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Wednesday, May 30, 2007

The Croppy Boy

It was very early in the spring, the birds did whistle and sweetly sing/ Changing their notes from tree to tree, and the song thay sang was old Ireland free.

It was early in the night, the yeoman cavalry gave me a fright; the yeoman cavalry was my downfall, and taken was I by Lord Cornwall.

"Twas in the guard house where I was laid, and in a parlour where I was tried; My sentence passed and my courage low/ When to Dungannon I was forced to go.

As I was passing by my father's door, My brother William stood at the door; My aged father stood at the door / And my tender mother her hair she tore.

As I was walking up Wexford Street, My own first cousin I chanced to meet; My own first cousin did me betray, and for one bare guinea swore my life away.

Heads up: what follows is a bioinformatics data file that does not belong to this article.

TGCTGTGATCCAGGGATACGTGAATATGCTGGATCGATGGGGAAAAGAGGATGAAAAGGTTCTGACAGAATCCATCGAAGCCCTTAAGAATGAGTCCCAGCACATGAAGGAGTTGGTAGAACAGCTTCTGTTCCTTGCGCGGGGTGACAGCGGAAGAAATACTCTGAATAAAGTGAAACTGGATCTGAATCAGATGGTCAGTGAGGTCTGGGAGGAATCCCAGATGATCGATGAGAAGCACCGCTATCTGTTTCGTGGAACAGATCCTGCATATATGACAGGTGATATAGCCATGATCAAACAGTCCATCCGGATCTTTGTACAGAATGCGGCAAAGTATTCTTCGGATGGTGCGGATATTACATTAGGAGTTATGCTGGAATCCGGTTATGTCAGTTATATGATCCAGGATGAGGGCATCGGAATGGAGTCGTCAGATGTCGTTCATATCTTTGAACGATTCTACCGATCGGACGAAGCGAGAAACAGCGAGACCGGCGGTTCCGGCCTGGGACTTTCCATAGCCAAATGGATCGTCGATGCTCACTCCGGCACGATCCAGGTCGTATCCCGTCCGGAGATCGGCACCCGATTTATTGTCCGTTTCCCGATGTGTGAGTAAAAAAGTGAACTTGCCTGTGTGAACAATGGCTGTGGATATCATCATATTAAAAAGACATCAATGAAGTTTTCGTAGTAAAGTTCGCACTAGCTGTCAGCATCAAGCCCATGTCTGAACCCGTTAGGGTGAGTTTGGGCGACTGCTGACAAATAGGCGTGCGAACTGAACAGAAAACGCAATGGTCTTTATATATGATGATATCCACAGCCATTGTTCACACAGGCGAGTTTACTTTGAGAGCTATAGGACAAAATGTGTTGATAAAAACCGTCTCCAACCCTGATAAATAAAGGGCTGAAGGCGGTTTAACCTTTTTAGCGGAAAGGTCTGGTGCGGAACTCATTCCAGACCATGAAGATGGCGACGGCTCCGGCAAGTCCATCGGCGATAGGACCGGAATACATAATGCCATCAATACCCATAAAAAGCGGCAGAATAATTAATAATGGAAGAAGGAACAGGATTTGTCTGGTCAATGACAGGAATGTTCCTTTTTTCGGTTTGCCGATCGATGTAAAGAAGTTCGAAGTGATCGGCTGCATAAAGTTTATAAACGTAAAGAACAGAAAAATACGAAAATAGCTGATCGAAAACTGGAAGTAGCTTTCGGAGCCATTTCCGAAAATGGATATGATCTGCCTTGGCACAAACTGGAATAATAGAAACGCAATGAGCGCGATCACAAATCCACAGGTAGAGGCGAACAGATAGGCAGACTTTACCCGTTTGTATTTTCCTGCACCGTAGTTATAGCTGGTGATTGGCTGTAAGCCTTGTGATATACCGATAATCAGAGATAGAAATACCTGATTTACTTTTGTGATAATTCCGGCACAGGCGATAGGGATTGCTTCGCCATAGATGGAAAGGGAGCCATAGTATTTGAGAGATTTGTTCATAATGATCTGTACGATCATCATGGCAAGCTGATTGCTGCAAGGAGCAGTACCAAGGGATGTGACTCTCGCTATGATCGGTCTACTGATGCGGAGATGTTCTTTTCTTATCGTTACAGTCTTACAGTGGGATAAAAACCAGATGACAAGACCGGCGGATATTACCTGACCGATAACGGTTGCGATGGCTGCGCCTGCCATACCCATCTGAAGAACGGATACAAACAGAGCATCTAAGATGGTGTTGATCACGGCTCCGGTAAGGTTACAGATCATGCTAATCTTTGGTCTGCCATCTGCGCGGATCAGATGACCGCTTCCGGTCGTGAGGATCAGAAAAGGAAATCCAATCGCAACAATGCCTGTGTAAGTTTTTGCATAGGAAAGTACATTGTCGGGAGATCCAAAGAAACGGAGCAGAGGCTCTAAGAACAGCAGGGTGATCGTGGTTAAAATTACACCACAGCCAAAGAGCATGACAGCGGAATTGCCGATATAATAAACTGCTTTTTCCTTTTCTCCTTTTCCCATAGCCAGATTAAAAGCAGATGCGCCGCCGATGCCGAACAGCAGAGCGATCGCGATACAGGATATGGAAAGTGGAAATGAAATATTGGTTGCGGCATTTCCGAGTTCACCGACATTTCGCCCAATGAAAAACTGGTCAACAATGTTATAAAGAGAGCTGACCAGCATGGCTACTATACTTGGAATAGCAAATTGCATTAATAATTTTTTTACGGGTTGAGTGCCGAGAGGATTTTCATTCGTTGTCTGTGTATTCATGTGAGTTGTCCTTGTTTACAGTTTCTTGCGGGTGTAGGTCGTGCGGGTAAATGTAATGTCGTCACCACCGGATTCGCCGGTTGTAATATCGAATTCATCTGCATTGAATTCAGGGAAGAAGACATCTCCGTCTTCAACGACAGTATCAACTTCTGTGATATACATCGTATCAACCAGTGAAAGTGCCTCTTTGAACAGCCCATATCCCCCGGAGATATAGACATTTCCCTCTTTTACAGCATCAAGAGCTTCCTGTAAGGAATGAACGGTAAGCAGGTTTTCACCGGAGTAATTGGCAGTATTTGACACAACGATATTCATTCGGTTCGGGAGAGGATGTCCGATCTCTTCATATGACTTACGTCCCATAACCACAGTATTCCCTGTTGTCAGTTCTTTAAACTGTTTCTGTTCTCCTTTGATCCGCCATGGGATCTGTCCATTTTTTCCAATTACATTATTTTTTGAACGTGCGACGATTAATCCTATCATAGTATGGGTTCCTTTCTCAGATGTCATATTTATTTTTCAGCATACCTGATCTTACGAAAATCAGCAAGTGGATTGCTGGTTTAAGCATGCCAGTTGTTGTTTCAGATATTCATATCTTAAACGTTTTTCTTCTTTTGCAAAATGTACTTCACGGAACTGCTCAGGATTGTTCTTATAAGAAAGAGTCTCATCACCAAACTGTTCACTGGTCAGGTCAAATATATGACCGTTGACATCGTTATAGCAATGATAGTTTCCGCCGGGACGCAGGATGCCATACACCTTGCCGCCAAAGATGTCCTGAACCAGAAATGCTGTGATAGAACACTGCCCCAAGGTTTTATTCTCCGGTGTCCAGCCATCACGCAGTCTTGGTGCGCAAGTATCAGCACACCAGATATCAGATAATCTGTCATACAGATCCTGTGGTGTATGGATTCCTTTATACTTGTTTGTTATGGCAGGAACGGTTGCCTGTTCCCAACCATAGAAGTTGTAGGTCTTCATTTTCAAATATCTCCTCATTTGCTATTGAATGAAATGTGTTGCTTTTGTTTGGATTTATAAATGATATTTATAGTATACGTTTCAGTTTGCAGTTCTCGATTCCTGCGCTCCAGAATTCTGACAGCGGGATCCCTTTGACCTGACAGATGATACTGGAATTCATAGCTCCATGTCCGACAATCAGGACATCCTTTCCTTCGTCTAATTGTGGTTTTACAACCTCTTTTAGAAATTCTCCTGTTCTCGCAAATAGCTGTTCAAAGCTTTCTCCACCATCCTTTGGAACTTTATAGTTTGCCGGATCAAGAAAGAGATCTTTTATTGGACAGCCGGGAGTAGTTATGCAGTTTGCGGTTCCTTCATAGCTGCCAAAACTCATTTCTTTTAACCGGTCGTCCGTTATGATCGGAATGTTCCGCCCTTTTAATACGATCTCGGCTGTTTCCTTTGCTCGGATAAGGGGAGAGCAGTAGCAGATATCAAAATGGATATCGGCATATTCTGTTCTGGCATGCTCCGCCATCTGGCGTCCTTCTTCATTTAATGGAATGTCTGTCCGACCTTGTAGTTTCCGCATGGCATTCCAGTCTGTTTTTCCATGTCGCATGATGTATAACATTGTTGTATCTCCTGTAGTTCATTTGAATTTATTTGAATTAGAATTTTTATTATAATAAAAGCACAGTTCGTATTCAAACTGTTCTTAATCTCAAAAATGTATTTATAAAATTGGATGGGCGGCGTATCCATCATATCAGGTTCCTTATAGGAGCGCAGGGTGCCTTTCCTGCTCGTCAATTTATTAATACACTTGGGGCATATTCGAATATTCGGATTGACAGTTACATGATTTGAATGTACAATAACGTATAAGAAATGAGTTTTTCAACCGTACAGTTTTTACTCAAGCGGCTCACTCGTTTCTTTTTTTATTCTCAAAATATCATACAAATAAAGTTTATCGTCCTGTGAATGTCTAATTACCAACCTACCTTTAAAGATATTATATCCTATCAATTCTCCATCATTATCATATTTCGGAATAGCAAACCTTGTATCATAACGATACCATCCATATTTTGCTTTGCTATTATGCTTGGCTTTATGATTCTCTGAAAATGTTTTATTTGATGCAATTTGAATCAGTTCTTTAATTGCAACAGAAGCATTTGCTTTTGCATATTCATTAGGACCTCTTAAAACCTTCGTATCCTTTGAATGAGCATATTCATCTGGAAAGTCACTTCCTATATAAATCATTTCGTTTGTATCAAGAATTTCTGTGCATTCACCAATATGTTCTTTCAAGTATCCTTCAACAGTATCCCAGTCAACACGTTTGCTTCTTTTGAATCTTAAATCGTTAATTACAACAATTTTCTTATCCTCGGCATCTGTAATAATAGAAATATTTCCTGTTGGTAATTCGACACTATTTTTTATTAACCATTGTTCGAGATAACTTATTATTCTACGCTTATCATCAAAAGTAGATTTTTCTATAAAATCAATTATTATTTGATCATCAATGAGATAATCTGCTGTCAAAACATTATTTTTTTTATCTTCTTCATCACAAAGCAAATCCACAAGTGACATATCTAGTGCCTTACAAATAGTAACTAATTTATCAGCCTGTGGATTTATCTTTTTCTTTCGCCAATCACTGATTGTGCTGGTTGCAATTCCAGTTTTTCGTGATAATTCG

My sister Mary heard the express, She ran upstairs in her mourning dress- - Five hundred guineas I will lay down, To see my brother through Wexford Town.

As I was walking up Wexford Hill, Who could blame me to cry my fill? I looked behind and I looked before, But my tender mother I shall ne'er see more.

As I was mounted on the platform high, My aged father was standing by; My aged father did me deny, And the name he gave me was the Croppy Boy.

It was in Dungannon this young man died, And in Dungannon his body lies; All you good Christians that do pass by/ Just drop a tear for the Croppy Boy.

This song refers to the Irish Rebellion of 1798, in which Irish rebels wore their hair short, or cropped, in the imitation of the French revolutionaries. A story of betrayal, The Croppy Boy has new relevance.

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